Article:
U.S. Lawmaker Favors Tariff Exemptions for NAFTA Allies
The chairman of the U.S. House of Representatives Ways and Means Committee, Kevin Brady said on Sunday that all fairly traded steel and aluminum, especially from Canada and Mexico should be excluded from President Donald Trump’s proposed tariffs.
Brady’s committee has jurisdiction over U.S. trade policy and his comments were timed on the eve of the latest round of NAFTA talks among the United States, Canada and Mexico.
The influential U.S. lawmaker added that there had been progress in reworking the 24-year-old trade deal. Trump’s proposed tariffs shook the financial markets last week. However, if the tariffs are imposed, many fear the prospect of a trade war.
Canada and Mexico have sounded off a possible retaliation while the European Union said it would apply 25% tariffs on nearly $3.5 billion of imports from the U.S. if Trump’s plan is carried out.
Metals Tariffs Top Agenda as NAFTA Talks Conclude
U.S. Trade Representative Robert Lighthizer, Canada’s Foreign Minister Chrystia Freeland and Mexican Economy Minister Ildefonso Guajardo will meet on Monday during the latest round of NAFTA talks.
However, the Canadian and Mexican ministers are likely to question the U.S. envoy on whether their countries would be exempted from the proposed blanket tariffs on steel and aluminum imports.
U.S. President Donald Trump announced last Thursday that a 25% tariff on steel and a 10% tariff on aluminum importations will be implemented. Observers are unsure how the three countries can move forward with the NAFTA talks when the U.S. is about to implement a protectionist measure.
Oil Industry Giants to Meet in Houston
Houston will host the oil industry’s biggest names this week at CERAWeek. The annual get-together in the Americas comes at a time when U.S. shale production is booming, demand is rising and crude prices are favoring both big U.S. producers and the Organization of the Petroleum Exporting Countries (OPEC).
The OPEC decided last year to restrain production output. The decision has drained the global glut and it became the major topic during the oil ministers’ gathering in 2017. The fears of a slugfest between U.S. shale and OPEC have subsided now that oil prices LCOc1 are up about 15%.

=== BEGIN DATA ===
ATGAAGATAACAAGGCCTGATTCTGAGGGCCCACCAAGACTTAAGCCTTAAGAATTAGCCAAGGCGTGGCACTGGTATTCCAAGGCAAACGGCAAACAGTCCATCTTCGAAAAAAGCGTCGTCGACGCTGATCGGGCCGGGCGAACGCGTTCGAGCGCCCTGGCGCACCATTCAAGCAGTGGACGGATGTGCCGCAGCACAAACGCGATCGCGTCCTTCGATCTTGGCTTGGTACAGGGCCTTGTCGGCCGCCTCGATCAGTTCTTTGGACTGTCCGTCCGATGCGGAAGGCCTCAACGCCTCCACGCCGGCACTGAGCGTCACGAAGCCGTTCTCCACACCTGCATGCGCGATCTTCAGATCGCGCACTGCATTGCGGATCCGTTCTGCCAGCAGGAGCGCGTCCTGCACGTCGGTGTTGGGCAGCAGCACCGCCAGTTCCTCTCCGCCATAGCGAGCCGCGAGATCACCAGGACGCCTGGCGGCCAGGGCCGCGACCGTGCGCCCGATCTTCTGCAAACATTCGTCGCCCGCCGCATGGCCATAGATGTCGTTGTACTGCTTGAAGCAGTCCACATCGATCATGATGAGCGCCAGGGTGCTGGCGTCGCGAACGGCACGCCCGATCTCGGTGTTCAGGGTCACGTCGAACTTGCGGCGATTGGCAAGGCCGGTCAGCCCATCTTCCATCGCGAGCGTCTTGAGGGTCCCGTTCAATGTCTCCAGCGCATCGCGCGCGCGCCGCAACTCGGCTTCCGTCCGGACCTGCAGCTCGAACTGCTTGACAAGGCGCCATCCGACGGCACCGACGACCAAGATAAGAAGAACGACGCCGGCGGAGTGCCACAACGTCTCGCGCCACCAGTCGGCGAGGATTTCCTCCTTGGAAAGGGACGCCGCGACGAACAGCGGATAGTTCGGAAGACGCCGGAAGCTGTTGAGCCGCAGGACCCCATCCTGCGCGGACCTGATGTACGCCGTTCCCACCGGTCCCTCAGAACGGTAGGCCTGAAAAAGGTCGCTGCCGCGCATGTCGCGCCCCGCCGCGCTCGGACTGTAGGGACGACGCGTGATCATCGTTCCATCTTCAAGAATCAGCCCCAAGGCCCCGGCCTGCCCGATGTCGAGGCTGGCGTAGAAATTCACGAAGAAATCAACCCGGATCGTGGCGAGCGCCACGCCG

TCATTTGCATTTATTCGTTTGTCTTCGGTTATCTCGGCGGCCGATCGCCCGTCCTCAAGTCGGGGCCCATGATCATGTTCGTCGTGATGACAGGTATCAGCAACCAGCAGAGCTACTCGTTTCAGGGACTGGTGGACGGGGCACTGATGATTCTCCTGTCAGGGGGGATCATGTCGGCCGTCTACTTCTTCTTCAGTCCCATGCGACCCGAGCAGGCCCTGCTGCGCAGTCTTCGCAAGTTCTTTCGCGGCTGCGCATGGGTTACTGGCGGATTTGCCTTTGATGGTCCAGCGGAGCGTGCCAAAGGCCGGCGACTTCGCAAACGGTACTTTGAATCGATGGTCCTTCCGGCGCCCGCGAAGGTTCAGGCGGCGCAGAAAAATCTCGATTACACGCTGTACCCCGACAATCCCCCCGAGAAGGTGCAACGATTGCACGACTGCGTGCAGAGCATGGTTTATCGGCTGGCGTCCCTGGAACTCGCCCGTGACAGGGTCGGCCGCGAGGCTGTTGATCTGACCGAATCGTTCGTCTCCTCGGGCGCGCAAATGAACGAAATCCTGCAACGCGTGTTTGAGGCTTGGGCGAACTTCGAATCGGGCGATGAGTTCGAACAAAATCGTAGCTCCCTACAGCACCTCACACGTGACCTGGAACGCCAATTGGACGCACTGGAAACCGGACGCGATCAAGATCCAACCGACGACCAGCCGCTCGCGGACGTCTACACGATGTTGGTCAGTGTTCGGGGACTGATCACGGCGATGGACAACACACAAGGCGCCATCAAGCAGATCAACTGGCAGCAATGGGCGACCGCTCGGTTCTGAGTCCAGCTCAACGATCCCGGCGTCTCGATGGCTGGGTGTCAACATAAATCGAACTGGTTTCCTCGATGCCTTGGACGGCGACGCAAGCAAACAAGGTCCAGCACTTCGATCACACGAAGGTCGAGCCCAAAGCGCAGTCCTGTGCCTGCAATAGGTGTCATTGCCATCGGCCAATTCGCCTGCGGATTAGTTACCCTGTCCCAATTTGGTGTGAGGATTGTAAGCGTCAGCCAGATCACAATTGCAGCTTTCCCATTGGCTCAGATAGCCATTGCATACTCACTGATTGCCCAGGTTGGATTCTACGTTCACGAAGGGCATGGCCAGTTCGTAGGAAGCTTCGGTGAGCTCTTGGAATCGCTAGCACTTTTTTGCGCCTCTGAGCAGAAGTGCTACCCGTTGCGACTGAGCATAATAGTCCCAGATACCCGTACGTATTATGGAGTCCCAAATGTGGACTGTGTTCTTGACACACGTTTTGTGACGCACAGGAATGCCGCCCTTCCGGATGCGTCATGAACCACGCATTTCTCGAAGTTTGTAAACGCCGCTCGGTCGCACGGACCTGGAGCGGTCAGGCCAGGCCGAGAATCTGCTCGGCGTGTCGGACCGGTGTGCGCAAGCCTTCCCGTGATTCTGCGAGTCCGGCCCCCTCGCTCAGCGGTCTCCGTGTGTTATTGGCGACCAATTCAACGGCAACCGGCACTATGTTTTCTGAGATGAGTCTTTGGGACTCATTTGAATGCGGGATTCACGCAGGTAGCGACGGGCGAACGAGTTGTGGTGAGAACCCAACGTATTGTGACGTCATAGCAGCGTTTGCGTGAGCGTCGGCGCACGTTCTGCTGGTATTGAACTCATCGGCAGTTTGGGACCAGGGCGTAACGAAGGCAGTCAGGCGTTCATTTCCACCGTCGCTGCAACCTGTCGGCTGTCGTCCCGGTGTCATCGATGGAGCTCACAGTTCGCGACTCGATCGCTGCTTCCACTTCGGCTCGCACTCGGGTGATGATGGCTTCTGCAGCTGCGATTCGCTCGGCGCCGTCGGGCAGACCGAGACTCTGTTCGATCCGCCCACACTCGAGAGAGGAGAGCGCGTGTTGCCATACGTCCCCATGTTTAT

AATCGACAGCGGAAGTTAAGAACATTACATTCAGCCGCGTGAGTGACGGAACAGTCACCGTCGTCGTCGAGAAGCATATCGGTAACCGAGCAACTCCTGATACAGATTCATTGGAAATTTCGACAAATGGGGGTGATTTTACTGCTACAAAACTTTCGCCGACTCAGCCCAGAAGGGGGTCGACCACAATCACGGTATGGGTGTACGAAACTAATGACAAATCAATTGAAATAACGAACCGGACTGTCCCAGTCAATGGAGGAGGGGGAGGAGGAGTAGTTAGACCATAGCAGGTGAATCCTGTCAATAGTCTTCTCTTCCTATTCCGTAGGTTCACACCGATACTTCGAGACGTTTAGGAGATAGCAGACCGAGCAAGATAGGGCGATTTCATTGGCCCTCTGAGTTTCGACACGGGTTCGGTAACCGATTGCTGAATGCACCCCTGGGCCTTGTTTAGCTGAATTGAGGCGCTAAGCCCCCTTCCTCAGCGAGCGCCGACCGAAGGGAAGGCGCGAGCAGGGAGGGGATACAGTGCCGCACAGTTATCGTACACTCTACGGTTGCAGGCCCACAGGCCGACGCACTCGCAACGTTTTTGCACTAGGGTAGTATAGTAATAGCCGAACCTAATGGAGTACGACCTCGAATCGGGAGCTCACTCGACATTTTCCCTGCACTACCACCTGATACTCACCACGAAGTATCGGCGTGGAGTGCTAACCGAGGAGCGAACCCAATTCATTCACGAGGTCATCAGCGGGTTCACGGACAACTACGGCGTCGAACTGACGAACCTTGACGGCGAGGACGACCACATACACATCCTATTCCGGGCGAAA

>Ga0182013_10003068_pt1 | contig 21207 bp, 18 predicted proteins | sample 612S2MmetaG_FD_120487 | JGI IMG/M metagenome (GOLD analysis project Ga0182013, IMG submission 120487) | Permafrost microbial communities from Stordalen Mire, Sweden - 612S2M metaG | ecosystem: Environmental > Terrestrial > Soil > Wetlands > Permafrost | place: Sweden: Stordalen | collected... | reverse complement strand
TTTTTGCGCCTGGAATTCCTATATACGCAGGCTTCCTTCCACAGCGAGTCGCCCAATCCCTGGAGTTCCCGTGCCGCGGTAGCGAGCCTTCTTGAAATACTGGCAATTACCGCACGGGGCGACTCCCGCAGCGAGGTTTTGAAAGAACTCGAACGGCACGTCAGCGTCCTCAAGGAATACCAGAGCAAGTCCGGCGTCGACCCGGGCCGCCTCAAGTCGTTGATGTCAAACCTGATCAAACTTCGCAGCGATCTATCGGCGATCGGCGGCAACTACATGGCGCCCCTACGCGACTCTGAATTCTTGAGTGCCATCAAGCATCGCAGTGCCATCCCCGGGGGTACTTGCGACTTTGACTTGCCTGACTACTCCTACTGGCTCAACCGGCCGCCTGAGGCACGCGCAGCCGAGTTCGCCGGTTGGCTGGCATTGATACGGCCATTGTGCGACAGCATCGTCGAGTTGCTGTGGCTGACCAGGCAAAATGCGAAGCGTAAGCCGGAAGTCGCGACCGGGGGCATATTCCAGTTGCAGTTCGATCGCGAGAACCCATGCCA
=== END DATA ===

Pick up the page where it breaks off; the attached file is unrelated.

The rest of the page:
With rising prices, the total U.S. output has reached an all-time record above 10 million barrels per day. U.S. shale producers are pumping up more. The United States could dislodge Russia as the world’s largest oil producer this year.
Meanwhile, there are no signs that OPEC will move to produce more. The output level from their members is at a 10-month low. The leaders of the oil cartel favor curtailing production until 2019.
China Sees Slowdown in Growth
The National People’s Congress in China gets underway on Monday. At the opening of this annual gathering of Chinese lawmakers, Beijing unveiled the government’s economic target in line with economists’ estimates.
The government announced a lower economic target of 6.5% which is below the 6.9% expansion the world’s second largest economy achieved last year. The growth will slow down because China is ramping up efforts to cut risk in its financial system and close down inefficient factories that contribute immensely to pollution.
Apple to Launch Cheaper MacBook Air Models
According to analyst Ming-Chi Kuo from KGI Securities, Apple Inc. (AAPL) could launch a cheaper MacBook Air by the second quarter of 2018. Kuo believes the giant firm would introduce a new 13-inch version of Apple’s thin laptop with a lower price tag to boost sales.
The tech analyst forecasts total shipments of MacBook models to grow by 10% to15% year-on-year in 2018 versus a 0% to 5% year-on-year decline for the Notebook industry. The volume could be 15.5 to16 million units more than in 2017.
Apple Inc.’s annual Worldwide Developers Conference (WWDC) is coming in June so the launching of the updated MacBook could probably coincide with the event. Currently, the price tag of the 13-inch MacBook Air model starts at $999.